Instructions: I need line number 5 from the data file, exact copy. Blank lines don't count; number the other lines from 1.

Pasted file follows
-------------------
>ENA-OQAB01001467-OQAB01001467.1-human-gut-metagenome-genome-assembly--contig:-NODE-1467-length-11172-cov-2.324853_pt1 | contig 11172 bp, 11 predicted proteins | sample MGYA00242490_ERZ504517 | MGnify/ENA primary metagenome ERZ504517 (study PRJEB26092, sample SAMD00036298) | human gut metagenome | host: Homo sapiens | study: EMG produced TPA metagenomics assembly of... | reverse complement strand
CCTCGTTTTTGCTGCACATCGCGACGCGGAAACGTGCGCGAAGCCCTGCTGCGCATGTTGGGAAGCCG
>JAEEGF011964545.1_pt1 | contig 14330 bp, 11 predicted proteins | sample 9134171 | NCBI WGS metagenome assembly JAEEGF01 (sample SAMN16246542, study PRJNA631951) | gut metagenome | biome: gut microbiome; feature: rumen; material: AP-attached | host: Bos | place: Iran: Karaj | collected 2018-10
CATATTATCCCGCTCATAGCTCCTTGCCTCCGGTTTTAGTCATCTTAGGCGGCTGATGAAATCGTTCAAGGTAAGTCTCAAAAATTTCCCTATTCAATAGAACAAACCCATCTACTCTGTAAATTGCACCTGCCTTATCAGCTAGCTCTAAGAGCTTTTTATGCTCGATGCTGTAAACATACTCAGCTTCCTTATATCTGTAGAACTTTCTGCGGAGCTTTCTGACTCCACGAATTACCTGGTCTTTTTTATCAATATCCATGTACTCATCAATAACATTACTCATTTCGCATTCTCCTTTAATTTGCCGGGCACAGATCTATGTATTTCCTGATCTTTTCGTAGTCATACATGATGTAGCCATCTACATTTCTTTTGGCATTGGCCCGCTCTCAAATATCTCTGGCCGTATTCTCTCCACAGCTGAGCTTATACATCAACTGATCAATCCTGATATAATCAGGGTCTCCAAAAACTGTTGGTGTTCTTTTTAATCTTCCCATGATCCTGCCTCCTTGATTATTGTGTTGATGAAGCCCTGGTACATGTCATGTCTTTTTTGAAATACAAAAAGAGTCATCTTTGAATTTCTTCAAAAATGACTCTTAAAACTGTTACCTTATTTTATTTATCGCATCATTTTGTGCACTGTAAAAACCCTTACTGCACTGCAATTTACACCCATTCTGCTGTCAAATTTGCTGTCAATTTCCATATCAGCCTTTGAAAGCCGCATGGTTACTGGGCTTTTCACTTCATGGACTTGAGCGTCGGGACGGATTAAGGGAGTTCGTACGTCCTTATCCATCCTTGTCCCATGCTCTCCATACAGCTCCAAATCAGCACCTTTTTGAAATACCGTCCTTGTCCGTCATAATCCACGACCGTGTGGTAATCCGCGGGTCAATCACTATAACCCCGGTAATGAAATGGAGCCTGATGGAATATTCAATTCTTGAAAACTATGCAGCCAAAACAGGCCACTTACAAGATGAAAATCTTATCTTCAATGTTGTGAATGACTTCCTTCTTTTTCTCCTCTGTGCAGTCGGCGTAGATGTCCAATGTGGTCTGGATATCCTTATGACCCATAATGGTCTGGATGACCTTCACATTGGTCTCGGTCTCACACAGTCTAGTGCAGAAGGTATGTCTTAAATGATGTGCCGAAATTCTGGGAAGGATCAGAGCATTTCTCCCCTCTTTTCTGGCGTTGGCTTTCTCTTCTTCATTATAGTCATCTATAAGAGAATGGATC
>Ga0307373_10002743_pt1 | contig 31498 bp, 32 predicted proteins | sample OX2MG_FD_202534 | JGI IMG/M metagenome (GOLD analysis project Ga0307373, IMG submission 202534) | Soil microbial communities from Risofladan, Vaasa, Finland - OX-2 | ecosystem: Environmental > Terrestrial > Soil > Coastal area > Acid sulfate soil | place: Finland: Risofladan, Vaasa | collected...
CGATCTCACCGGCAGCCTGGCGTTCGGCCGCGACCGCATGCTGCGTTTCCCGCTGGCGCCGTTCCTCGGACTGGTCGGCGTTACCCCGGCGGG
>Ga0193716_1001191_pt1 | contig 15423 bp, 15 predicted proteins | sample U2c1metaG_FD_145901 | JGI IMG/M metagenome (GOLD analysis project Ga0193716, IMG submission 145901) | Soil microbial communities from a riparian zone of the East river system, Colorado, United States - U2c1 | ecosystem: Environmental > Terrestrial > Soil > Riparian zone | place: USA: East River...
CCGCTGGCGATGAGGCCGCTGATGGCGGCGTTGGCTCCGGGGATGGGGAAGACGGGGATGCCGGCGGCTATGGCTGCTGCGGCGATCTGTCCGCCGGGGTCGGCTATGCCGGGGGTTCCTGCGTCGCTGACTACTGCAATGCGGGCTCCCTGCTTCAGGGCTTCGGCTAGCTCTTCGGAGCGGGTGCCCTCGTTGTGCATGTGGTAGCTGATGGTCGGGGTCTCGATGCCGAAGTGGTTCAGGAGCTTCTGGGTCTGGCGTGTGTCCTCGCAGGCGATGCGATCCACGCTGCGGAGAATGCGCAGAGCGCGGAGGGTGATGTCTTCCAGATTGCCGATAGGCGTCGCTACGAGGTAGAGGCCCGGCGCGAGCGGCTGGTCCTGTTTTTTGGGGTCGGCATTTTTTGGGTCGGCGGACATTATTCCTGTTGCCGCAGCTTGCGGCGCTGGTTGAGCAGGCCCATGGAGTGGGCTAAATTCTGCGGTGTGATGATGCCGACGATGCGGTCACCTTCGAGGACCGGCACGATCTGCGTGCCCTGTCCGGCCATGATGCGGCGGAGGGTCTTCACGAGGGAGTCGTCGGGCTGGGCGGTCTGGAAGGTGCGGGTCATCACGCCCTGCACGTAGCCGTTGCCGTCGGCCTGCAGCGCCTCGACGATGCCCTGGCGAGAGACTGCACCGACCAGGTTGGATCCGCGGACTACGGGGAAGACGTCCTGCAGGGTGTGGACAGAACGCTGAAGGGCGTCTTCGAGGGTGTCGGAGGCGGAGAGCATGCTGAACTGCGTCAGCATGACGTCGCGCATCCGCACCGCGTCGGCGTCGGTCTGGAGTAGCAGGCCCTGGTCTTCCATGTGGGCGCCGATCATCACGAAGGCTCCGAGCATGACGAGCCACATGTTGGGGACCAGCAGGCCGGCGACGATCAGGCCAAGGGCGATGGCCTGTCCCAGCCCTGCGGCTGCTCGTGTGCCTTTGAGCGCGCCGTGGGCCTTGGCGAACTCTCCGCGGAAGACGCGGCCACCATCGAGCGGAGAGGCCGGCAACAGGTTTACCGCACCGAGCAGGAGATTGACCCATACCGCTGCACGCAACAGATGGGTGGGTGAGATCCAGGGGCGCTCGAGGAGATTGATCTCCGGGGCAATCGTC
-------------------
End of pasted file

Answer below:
>Ga0307373_10002743_pt1 | contig 31498 bp, 32 predicted proteins | sample OX2MG_FD_202534 | JGI IMG/M metagenome (GOLD analysis project Ga0307373, IMG submission 202534) | Soil microbial communities from Risofladan, Vaasa, Finland - OX-2 | ecosystem: Environmental > Terrestrial > Soil > Coastal area > Acid sulfate soil | place: Finland: Risofladan, Vaasa | collected...